We strongly suggest, therefore, that language such as “should” and “often” be excised from the preamble and regulatory text and be replaced with terms such as “may” and “could.” Thus, for example, we would revise subsection (b)(2)(ii)(C), which references “may often,” to read more like subsection (4), which speaks of “might include” and “depending on the facts and circumstances.” We likewise suggest that the ESG examples be relocated to the preamble and reworked to include one in which the ESG factor is not material or be contextualized with other potentially material factors. [10] In other words, we suggest reframing so that a reader cannot help but to conclude that ESG investing is permissible depending on the circumstances, and that because circumstances change over time, a permissible ESG investing strategy today may be impermissible tomorrow. Most importantly, we strongly urge the Department to communicate that, other than in application to a particular investment context, the law takes no position on ESG’s (or any other investment factor’s) materiality or usefulness in general.

Finally, anticipating that some commentators may urge the Department to mandate ESG investing, we draw the Department’s attention to the more extensive analysis of that issue in ESG Investing by a Trustee, in which we conclude that such a mandate would be contrary to law and sound policy. [11]

The Tie-Breaker

For the reasons given in ESG Investing by a Trustee, we believe that the statute does not allow for fiduciary reliance on a non-financial factor even in the case of two investments that “equally serve the financial interests of the plan.” [12]

Setting this disagreement to the side, we believe subsection (c)(3) is a clarifying step forward because relying on “the financial interests of the plan” forces the tie-breaker analysis into a comparison of each alternative in relation to the portfolio as a whole. In other words, we understand the reference to “the financial interests of the plan” to require that the two competing investment alternatives have the same economic effect on the plan’s overall risk-and-return profile.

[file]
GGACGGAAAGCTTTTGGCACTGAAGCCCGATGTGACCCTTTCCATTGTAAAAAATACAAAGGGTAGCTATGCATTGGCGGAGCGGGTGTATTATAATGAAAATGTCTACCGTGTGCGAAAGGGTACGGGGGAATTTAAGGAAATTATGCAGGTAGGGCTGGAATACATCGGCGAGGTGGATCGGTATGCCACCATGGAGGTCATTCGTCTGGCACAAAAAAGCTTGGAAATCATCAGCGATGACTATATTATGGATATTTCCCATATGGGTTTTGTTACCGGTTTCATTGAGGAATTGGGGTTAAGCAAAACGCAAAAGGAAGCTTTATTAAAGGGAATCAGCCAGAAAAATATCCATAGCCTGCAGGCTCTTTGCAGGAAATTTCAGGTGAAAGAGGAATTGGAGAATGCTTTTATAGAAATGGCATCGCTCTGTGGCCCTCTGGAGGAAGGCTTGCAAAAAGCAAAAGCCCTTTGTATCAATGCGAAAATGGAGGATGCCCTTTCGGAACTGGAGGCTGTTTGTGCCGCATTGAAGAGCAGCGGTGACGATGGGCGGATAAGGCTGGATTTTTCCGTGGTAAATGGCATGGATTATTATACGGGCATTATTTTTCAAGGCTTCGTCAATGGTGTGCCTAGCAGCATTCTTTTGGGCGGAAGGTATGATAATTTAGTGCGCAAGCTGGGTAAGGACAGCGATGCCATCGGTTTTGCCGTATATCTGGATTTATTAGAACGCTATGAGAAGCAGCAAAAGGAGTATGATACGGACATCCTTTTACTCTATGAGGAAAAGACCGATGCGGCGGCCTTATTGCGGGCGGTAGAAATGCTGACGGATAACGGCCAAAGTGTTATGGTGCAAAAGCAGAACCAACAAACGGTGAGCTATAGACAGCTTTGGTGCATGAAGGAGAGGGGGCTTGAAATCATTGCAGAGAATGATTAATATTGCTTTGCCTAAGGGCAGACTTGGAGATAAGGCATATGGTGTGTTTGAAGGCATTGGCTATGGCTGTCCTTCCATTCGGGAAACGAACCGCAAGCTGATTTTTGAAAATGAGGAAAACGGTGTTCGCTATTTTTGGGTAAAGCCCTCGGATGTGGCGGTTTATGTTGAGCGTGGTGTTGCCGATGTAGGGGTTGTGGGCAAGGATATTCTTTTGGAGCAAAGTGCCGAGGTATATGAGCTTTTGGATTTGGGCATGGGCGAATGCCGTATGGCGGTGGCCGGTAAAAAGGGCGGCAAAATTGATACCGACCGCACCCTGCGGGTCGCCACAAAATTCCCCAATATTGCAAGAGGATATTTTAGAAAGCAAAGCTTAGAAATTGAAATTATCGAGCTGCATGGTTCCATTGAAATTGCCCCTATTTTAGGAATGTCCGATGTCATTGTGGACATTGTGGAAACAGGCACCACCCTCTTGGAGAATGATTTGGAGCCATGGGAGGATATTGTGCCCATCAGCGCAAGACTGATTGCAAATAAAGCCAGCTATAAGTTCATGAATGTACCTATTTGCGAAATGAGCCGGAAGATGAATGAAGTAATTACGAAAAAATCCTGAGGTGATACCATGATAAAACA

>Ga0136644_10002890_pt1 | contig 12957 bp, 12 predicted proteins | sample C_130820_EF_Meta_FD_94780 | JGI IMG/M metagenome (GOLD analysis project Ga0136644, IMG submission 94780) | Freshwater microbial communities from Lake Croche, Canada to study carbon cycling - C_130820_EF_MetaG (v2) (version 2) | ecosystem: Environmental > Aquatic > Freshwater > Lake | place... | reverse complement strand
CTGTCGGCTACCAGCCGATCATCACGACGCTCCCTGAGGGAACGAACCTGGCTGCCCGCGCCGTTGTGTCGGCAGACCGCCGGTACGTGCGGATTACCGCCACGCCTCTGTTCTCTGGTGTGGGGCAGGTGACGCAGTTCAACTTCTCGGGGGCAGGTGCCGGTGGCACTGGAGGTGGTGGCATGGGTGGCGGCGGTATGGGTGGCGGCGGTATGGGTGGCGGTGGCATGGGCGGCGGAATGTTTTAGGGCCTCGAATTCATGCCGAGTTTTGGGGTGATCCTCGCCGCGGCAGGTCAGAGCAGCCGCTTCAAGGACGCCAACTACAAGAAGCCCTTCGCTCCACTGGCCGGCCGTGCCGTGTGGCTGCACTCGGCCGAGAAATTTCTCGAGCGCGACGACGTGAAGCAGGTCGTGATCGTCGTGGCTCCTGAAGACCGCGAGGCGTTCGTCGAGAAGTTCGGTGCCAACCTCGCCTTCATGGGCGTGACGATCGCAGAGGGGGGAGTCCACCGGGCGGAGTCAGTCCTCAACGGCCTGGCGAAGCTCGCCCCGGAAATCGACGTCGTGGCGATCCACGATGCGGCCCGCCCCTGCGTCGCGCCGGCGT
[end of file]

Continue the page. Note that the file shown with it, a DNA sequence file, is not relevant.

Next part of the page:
We hasten to add, however, that such equivalence is all but impossible in liquid financial markets. The risk-and-return attributes of any two assets, even if identical on some metric, will nonetheless not be perfectly correlated and so will almost certainly have different effects at the portfolio level. Under the portfolio-as-a-whole standard, therefore, the “equally serve” condition for the tie-breaker will be all but impossible to satisfy in liquid financial markets.

Outside of liquid financial markets, satisfying the “equally serve” condition for the tie-breaker will turn on a liquidity or transaction cost explanation. If there is no liquidity constraint and trading costs are low, textbook financial economics teaches that in the event of two “equally serve” options so defined, an investor should invest in both to achieve improved diversification. A tie-breaker can only exist, therefore, if there is some reason why the fiduciary cannot make both investments and thereby achieve improved diversification to create a tie-breaker condition.

Finally, although we support the more explicit embrace of a portfolio-as-a-whole standard for application of the tie-breaker, we are troubled by the removal of the enhanced documentation requirement prescribed by the 2020 Rule. We do not find compelling the suggestion that ordinary risk-return ESG investing will be chilled by an enhanced documentation requirement applicable to the highly unlikely event of a collateral benefits ESG tie-breaker.

By allowing a trustee or other fiduciary to rely on a nonfinancial factor, the rule of subsection (c)(3) involves a conflict of interest. Under traditional trust law, “the trustee has a duty to the beneficiaries not to be influenced by the interest of any third person or by motives other than the accomplishment of the purposes of the trust.” [13] Because the tie-breaker carves an exception to this principle, traditional trust law would call for enhanced scrutiny of a tie-breaker decision. [14] Such scrutiny will be difficult for a fiduciary to satisfy without appropriate documentation recording the analysis behind the decision at the time it was made. Contemporaneous documentation also protects plan participants from post-hoc rationalizations, a concern that is acute in a conflict-of-interest situation. In the absence of appropriate documentation to establish the “equally serve” condition for the tie-breaker, under traditional trust law a court would likely “resolve doubts against the trustee.” [15]